Posts Tagged "American Society for the Alexander Technique"
What we see in young children of about 3 – 7 years of age is a dynamic and balanced coordination. This is the result of a series of developmental reflexes that the baby, toddler and young child naturally goes through as a result of maturing. Unfortunately, over time we slowly lose this as the result of life, hours of sitting, using computers, cell phones, and other repetitive work habits. Not only do we lose this dynamic balanced coordination, we replace it with learnt patterns of slumping and collapsing. This can cause us to develop a whole bunch of aches and pains, as well as the negative patterns of thinking that go along with the poor body postures that we have developed. However, lessons in the Alexander Technique, an educational approach with a positive track record of over one hundred years, is a simple and easy way to restore this natural coordination, balance, and posture.
Lessons in the Alexander Technique, help us to develop more sophisticated mind/body awareness, as well as teaching us how to switch off patterns of thinking and moving that have a negative effect on our wellbeing. This mind/body approach, uses gentle hands-on guidance and verbal instruction to give you an experienced of increased ease in your body, as well as insights into how your thinking patterns hold you back.
It sounds so simple, but the depth of the work usually amazes people who are learning it for the first time, contributing to a more free, natural, and energetic approach to life.
Did you know that your thought process can have a positive effect on your physical well-being? This is one of the skills you develop with the Alexander Technique, an educational method with over a hundred-year track record.
The Alexander Technique gives you a way to better understand how your body works. Through a course of one-on-one sessions with a certified Alexander Technique teacher, you will learn to:
- how to recapture the ease, and freedom of movement that we enjoyed as young children.
- how to release the stress so that it doesn’t compound your condition.
- return your body and mind to balance and gain a sense of control over your tension and stress responses.
Basically, The Alexander Technique empowers you to self-manage your conditions. It offers practical, proactive methods for dealing with the acute onset of pain and the challenge of getting through daily activities.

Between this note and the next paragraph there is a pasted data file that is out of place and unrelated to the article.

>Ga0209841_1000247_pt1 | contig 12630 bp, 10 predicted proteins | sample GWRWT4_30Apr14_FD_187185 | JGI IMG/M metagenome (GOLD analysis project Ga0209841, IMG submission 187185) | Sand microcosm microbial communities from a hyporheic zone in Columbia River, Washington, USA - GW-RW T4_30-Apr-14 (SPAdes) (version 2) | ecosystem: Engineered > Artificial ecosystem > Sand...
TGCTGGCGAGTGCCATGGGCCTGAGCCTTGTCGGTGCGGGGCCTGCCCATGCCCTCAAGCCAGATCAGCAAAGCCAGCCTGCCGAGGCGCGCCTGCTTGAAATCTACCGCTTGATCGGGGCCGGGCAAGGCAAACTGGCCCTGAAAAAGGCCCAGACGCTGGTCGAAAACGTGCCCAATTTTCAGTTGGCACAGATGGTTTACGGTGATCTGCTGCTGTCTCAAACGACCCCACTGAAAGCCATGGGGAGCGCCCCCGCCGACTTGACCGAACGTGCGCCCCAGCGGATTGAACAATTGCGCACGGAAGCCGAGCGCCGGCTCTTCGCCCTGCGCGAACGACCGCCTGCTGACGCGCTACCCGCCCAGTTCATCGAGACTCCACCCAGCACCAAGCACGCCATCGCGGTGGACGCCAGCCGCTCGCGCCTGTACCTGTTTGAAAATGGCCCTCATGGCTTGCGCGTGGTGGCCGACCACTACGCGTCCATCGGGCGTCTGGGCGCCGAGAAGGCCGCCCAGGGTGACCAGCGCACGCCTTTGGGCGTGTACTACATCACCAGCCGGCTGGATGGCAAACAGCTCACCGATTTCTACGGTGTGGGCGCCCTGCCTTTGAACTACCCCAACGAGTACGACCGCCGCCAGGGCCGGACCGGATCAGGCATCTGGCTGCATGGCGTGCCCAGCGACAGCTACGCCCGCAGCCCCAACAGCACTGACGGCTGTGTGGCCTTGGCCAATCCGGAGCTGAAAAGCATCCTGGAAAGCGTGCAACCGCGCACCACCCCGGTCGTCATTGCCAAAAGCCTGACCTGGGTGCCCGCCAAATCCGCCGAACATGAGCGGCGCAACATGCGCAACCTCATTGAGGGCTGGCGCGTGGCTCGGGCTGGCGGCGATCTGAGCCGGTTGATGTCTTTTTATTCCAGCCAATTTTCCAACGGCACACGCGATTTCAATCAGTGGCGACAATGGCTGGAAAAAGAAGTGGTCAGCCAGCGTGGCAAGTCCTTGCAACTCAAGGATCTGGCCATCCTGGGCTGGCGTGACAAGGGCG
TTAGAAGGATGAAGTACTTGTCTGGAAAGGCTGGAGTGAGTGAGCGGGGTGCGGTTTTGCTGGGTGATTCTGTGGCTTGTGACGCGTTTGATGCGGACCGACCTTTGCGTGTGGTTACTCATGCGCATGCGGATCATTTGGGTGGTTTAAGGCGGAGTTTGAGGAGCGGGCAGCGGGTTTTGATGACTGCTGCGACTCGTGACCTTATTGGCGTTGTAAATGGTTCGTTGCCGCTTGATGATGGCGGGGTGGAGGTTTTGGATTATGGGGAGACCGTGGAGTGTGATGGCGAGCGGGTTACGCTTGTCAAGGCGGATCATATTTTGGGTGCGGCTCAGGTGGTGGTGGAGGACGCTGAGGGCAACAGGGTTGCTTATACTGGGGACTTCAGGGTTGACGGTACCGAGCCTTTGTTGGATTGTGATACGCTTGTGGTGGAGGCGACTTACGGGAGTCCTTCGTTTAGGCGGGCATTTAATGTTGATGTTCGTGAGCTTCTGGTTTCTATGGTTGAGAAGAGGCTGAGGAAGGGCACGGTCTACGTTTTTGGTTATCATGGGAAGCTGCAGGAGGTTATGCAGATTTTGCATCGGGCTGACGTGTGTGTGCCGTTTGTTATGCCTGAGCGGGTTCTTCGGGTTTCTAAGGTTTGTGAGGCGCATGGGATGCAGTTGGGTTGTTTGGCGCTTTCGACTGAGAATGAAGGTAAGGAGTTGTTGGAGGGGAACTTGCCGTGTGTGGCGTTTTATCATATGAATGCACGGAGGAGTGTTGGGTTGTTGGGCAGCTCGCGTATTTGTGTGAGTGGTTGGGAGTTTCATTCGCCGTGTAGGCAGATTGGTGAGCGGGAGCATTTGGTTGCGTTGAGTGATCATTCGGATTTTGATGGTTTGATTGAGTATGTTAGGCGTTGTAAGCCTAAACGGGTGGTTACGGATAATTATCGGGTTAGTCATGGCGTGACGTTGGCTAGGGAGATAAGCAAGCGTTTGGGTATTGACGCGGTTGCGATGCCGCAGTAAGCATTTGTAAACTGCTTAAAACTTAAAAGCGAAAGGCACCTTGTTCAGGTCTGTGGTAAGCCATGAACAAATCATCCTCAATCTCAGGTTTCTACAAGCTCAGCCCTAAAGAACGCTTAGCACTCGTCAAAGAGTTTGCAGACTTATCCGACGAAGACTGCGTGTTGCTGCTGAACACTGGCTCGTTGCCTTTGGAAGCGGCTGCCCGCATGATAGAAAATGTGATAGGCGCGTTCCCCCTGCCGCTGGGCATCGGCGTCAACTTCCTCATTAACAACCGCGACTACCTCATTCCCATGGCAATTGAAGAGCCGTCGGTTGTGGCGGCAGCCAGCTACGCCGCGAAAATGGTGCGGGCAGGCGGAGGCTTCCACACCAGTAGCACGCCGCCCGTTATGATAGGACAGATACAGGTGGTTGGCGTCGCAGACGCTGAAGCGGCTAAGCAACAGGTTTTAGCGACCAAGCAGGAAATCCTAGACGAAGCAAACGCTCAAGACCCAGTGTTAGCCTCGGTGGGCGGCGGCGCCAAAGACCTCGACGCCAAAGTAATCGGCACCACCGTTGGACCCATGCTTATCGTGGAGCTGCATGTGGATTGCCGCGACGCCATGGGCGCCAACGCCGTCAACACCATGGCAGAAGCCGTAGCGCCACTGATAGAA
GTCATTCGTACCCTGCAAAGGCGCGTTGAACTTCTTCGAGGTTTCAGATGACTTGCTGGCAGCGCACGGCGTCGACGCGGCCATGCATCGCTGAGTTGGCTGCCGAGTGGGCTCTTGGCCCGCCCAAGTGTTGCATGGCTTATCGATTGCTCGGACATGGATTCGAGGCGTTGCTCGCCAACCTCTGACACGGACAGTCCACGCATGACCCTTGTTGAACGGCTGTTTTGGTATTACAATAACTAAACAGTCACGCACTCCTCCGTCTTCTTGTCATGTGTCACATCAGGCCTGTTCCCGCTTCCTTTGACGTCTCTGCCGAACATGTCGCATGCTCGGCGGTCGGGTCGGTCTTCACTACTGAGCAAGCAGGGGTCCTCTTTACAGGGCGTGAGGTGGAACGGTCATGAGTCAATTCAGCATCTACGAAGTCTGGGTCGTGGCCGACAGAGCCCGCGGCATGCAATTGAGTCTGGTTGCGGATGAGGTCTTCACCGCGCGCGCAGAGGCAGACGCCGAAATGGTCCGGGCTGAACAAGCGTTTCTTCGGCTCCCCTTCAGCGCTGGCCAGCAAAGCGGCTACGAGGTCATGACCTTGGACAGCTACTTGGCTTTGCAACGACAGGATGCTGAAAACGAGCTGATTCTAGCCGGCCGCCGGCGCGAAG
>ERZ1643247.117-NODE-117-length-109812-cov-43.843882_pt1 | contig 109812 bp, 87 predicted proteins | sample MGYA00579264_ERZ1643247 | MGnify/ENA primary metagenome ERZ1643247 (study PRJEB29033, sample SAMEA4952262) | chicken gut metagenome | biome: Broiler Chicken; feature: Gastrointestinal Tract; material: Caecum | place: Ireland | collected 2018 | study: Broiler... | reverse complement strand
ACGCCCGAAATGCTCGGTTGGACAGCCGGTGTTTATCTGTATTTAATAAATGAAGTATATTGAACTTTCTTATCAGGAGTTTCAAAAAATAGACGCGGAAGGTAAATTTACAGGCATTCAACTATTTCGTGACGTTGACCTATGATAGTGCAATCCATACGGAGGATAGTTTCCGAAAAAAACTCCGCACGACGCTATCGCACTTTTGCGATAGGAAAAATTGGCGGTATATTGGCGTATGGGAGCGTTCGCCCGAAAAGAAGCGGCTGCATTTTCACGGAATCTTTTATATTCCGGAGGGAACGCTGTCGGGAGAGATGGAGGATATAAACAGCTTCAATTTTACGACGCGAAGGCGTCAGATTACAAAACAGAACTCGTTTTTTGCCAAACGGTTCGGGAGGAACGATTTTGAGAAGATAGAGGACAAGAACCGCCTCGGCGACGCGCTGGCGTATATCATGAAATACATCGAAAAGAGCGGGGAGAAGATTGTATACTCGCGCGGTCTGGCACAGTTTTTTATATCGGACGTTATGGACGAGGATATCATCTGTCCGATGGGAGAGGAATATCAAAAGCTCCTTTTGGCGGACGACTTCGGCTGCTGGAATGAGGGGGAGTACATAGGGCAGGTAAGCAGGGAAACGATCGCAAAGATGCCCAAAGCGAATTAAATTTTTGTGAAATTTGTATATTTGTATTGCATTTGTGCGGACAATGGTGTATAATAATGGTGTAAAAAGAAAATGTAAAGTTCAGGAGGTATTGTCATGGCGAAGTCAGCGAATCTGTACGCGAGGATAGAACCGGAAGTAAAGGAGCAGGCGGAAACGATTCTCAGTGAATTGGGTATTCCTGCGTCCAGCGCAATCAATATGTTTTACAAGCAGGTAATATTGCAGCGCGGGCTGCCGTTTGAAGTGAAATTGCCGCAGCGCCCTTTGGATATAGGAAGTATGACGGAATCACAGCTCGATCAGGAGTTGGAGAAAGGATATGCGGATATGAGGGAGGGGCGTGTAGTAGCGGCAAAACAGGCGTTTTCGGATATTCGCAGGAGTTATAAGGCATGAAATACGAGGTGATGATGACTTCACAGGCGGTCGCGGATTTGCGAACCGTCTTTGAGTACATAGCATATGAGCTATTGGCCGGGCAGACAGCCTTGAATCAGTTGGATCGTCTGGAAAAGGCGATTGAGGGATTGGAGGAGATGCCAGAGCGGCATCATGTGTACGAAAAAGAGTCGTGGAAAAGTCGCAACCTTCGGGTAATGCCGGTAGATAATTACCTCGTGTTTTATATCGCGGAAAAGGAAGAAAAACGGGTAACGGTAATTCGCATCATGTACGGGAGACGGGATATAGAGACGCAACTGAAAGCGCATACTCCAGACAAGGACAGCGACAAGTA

The Alexander Technique helps you find long-term relief without the side effects of drugs or the physical cost of surgery. Since you activate this process on your own, you know how to perpetuate its beneficial effects, long after your sessions are over.
And, once you have greater control over how you feel, your focus naturally swings to other areas of your life – to exercising, playing your favorite sport, going through a workday in greater comfort, or savoring a long walk. Rather than tuning out the constant static of pain, you re-awaken sensation and access a new reservoir of energy and enjoyment.
“The possibilities are numerous once we decide to act, not react” — George Bernard Shaw.
One of the many famous people who have benefitted from lessons in the Alexander Technique was lucky enough to study F.M. Alexander himself, and started having lessons in his 80’s.
This is an integrated approach to music-making that fosters personal development as well as skill acquisition. It offers us a lifetime of enjoyment and satisfaction.
Sing-Play develops the ear, so no music notation is taught in the beginning.
We learn how to hear more accurately and be able to replicate what we hear, either vocally, or on our instrument.
We learn to trust that if it doesn’t sound right we are correct, as well as how to self-correct.
Sing-Play helps us to feel how music moves in many different ways, depending on the genre. We learn to play the rhythm of the words in songs and how moving as we play helps our music-making.
Sing-Play helps us to connect to the music inside us and bring it out. As we already hear the music it becomes very easy to master the specific technical aspects that each instrument has, so we are making-music that is fluent.
Sing-Play helps develop our memory for new songs and remembering songs from many years ago.
Sing-Play is an organic process, during which we often discover limiting ideas, or memories of what other people have said to us, and teaches us how to release them so that our music-making becomes freer and nurturing.